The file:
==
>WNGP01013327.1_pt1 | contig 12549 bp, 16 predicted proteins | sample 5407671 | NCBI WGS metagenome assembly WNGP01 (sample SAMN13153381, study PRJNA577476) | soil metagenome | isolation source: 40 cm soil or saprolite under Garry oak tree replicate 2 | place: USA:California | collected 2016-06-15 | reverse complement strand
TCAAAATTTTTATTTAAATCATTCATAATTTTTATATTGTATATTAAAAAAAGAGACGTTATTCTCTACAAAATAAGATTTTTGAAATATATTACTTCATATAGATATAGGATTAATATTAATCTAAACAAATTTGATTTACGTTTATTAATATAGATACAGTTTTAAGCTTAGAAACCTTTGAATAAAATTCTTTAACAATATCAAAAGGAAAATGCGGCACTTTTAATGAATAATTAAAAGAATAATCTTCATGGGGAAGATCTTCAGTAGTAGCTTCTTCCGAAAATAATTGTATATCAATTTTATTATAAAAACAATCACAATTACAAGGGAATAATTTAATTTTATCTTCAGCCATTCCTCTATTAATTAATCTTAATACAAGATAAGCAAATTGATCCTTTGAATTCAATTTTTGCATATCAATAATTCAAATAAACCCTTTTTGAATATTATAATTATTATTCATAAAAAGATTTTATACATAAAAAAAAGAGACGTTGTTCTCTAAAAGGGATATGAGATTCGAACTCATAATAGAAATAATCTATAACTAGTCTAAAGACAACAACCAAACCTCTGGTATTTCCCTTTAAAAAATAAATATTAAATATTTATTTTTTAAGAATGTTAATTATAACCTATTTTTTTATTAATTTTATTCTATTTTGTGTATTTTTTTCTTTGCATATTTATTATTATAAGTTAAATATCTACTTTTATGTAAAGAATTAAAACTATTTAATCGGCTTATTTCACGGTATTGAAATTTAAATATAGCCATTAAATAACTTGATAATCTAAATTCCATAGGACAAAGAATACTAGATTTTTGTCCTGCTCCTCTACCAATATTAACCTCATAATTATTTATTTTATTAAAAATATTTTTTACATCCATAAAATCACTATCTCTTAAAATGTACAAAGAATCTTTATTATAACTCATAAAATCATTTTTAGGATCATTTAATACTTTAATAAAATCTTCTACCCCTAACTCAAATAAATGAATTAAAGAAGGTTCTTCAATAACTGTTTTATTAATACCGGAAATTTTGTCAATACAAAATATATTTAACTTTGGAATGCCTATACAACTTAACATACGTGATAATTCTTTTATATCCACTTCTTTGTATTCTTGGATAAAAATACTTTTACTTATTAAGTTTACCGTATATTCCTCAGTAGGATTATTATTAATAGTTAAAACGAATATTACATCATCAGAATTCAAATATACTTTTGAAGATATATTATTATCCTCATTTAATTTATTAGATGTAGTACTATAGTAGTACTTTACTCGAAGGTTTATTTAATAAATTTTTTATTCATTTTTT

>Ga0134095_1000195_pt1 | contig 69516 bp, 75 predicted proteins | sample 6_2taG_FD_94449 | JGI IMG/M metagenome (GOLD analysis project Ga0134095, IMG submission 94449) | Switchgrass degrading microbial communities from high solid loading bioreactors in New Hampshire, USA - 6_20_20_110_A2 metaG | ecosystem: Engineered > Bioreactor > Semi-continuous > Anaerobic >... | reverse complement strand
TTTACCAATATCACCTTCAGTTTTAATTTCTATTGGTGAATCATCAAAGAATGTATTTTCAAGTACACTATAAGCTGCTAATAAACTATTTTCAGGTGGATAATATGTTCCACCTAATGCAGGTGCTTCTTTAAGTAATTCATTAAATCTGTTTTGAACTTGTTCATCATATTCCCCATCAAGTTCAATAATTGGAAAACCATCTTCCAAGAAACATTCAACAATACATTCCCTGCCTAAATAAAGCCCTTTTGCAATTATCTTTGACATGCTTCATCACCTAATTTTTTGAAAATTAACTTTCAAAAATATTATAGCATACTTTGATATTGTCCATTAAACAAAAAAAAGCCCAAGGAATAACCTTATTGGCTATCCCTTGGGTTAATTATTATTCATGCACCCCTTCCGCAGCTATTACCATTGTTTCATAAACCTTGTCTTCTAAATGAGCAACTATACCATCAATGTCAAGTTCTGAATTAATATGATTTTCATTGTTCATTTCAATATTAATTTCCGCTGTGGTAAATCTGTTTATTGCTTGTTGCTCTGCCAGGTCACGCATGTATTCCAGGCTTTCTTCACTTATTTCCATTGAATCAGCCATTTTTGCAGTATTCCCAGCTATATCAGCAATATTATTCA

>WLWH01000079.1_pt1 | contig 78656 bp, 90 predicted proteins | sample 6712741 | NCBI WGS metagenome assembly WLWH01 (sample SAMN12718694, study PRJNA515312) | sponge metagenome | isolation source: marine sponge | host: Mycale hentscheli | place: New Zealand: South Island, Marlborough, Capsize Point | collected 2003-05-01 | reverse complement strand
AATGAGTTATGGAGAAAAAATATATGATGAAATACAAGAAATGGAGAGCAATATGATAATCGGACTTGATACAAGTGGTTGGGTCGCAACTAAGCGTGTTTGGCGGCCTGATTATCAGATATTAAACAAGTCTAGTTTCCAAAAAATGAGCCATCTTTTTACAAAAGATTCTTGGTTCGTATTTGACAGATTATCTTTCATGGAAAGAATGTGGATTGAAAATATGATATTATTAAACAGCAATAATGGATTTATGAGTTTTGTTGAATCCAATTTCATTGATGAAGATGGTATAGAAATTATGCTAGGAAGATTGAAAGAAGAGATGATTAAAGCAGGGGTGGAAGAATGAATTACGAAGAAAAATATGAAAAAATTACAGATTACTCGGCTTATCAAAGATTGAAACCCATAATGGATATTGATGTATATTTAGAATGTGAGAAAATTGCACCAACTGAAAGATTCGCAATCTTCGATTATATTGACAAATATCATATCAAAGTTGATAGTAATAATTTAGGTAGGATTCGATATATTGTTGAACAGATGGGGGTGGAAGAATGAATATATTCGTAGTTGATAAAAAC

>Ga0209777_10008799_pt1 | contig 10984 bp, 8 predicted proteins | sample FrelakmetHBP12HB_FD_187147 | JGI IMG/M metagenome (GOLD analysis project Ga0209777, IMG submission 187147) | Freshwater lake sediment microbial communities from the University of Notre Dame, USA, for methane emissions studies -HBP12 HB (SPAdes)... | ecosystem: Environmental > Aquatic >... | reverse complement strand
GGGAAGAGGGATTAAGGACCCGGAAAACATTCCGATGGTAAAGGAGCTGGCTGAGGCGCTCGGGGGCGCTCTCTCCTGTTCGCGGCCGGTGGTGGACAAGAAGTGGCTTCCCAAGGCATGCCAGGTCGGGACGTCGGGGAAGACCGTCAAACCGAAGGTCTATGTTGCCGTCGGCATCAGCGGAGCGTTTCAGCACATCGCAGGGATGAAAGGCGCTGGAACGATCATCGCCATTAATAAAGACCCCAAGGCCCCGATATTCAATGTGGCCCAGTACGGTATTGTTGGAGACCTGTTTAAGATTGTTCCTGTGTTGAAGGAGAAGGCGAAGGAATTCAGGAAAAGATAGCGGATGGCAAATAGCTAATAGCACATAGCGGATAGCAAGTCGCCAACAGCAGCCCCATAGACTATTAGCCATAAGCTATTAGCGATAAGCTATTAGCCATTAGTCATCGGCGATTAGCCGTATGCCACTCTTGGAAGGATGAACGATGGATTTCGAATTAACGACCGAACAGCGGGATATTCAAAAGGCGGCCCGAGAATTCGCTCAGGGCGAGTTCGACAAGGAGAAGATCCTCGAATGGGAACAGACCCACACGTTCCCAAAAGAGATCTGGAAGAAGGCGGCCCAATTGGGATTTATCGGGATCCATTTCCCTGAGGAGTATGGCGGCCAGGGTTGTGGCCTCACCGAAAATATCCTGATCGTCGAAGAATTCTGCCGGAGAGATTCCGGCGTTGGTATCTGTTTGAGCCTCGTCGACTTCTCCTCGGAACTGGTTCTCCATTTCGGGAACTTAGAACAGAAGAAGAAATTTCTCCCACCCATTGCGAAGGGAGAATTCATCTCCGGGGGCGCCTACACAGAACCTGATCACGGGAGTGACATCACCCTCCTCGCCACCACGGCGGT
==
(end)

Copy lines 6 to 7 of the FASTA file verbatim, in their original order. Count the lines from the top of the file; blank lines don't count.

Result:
AATGAGTTATGGAGAAAAAATATATGATGAAATACAAGAAATGGAGAGCAATATGATAATCGGACTTGATACAAGTGGTTGGGTCGCAACTAAGCGTGTTTGGCGGCCTGATTATCAGATATTAAACAAGTCTAGTTTCCAAAAAATGAGCCATCTTTTTACAAAAGATTCTTGGTTCGTATTTGACAGATTATCTTTCATGGAAAGAATGTGGATTGAAAATATGATATTATTAAACAGCAATAATGGATTTATGAGTTTTGTTGAATCCAATTTCATTGATGAAGATGGTATAGAAATTATGCTAGGAAGATTGAAAGAAGAGATGATTAAAGCAGGGGTGGAAGAATGAATTACGAAGAAAAATATGAAAAAATTACAGATTACTCGGCTTATCAAAGATTGAAACCCATAATGGATATTGATGTATATTTAGAATGTGAGAAAATTGCACCAACTGAAAGATTCGCAATCTTCGATTATATTGACAAATATCATATCAAAGTTGATAGTAATAATTTAGGTAGGATTCGATATATTGTTGAACAGATGGGGGTGGAAGAATGAATATATTCGTAGTTGATAAAAAC

>Ga0209777_10008799_pt1 | contig 10984 bp, 8 predicted proteins | sample FrelakmetHBP12HB_FD_187147 | JGI IMG/M metagenome (GOLD analysis project Ga0209777, IMG submission 187147) | Freshwater lake sediment microbial communities from the University of Notre Dame, USA, for methane emissions studies -HBP12 HB (SPAdes)... | ecosystem: Environmental > Aquatic >... | reverse complement strand